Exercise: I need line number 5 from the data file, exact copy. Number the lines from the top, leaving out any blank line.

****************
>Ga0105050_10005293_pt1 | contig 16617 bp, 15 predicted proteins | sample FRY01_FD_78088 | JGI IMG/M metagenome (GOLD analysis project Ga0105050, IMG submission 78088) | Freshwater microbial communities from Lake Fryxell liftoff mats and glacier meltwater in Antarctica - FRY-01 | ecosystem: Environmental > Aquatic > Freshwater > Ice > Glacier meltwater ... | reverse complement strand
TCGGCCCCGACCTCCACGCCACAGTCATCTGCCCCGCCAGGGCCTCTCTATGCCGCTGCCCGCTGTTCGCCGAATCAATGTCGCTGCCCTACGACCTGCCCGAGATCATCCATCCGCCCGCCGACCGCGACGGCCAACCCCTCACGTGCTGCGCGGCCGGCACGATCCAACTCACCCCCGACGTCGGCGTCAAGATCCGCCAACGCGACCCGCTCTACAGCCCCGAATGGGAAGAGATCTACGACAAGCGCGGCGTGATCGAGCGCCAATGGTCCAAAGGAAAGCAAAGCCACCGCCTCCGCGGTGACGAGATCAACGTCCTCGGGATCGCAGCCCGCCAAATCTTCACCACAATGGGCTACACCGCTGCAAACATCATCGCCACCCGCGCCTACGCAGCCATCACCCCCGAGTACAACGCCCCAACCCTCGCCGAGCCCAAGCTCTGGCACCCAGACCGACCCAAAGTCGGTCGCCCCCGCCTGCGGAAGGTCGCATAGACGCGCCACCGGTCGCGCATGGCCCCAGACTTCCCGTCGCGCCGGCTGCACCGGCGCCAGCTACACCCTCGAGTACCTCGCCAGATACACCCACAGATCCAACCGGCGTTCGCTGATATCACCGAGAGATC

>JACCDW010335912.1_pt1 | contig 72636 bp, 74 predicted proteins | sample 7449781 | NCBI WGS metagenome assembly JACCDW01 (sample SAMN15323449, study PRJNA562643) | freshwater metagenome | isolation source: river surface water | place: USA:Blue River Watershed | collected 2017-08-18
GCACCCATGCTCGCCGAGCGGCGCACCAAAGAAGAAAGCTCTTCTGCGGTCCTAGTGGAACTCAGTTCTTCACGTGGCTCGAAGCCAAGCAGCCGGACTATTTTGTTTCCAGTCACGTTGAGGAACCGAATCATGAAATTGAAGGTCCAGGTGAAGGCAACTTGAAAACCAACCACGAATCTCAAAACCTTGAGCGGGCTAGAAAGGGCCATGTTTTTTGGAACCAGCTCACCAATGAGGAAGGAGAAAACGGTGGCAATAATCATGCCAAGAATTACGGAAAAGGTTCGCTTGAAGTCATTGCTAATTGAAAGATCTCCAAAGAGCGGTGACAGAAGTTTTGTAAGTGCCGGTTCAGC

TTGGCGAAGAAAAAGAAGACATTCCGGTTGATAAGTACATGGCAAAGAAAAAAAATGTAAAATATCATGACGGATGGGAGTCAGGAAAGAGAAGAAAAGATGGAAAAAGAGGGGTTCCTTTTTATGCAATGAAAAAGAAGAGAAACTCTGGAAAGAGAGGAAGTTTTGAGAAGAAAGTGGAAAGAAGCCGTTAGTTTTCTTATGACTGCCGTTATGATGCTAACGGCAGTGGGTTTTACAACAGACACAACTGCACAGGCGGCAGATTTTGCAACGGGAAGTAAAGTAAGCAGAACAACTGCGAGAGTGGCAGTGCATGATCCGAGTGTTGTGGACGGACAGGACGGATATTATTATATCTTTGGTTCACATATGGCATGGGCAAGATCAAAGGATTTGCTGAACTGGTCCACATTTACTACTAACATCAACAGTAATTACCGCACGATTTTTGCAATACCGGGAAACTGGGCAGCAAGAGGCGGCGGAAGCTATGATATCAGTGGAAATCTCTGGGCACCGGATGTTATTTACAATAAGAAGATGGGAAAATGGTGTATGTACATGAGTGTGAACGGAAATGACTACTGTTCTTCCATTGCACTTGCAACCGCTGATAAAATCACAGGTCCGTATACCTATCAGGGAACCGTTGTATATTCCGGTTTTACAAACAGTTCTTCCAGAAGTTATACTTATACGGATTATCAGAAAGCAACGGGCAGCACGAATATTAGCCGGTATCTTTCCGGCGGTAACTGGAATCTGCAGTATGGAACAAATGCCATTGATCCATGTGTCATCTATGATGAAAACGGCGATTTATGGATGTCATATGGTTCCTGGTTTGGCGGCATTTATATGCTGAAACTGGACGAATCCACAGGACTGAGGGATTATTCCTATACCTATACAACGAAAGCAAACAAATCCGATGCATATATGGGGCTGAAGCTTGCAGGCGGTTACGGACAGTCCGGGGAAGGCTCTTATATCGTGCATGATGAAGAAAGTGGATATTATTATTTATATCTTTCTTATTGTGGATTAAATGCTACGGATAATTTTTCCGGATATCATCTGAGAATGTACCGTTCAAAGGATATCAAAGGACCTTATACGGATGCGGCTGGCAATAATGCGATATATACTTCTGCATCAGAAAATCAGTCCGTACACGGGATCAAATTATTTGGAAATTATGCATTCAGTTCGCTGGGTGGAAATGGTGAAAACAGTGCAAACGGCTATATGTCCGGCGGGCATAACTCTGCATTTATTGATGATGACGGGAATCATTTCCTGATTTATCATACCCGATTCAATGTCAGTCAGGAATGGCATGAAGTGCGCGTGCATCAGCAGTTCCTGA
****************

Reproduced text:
TTGGCGAAGAAAAAGAAGACATTCCGGTTGATAAGTACATGGCAAAGAAAAAAAATGTAAAATATCATGACGGATGGGAGTCAGGAAAGAGAAGAAAAGATGGAAAAAGAGGGGTTCCTTTTTATGCAATGAAAAAGAAGAGAAACTCTGGAAAGAGAGGAAGTTTTGAGAAGAAAGTGGAAAGAAGCCGTTAGTTTTCTTATGACTGCCGTTATGATGCTAACGGCAGTGGGTTTTACAACAGACACAACTGCACAGGCGGCAGATTTTGCAACGGGAAGTAAAGTAAGCAGAACAACTGCGAGAGTGGCAGTGCATGATCCGAGTGTTGTGGACGGACAGGACGGATATTATTATATCTTTGGTTCACATATGGCATGGGCAAGATCAAAGGATTTGCTGAACTGGTCCACATTTACTACTAACATCAACAGTAATTACCGCACGATTTTTGCAATACCGGGAAACTGGGCAGCAAGAGGCGGCGGAAGCTATGATATCAGTGGAAATCTCTGGGCACCGGATGTTATTTACAATAAGAAGATGGGAAAATGGTGTATGTACATGAGTGTGAACGGAAATGACTACTGTTCTTCCATTGCACTTGCAACCGCTGATAAAATCACAGGTCCGTATACCTATCAGGGAACCGTTGTATATTCCGGTTTTACAAACAGTTCTTCCAGAAGTTATACTTATACGGATTATCAGAAAGCAACGGGCAGCACGAATATTAGCCGGTATCTTTCCGGCGGTAACTGGAATCTGCAGTATGGAACAAATGCCATTGATCCATGTGTCATCTATGATGAAAACGGCGATTTATGGATGTCATATGGTTCCTGGTTTGGCGGCATTTATATGCTGAAACTGGACGAATCCACAGGACTGAGGGATTATTCCTATACCTATACAACGAAAGCAAACAAATCCGATGCATATATGGGGCTGAAGCTTGCAGGCGGTTACGGACAGTCCGGGGAAGGCTCTTATATCGTGCATGATGAAGAAAGTGGATATTATTATTTATATCTTTCTTATTGTGGATTAAATGCTACGGATAATTTTTCCGGATATCATCTGAGAATGTACCGTTCAAAGGATATCAAAGGACCTTATACGGATGCGGCTGGCAATAATGCGATATATACTTCTGCATCAGAAAATCAGTCCGTACACGGGATCAAATTATTTGGAAATTATGCATTCAGTTCGCTGGGTGGAAATGGTGAAAACAGTGCAAACGGCTATATGTCCGGCGGGCATAACTCTGCATTTATTGATGATGACGGGAATCATTTCCTGATTTATCATACCCGATTCAATGTCAGTCAGGAATGGCATGAAGTGCGCGTGCATCAGCAGTTCCTGA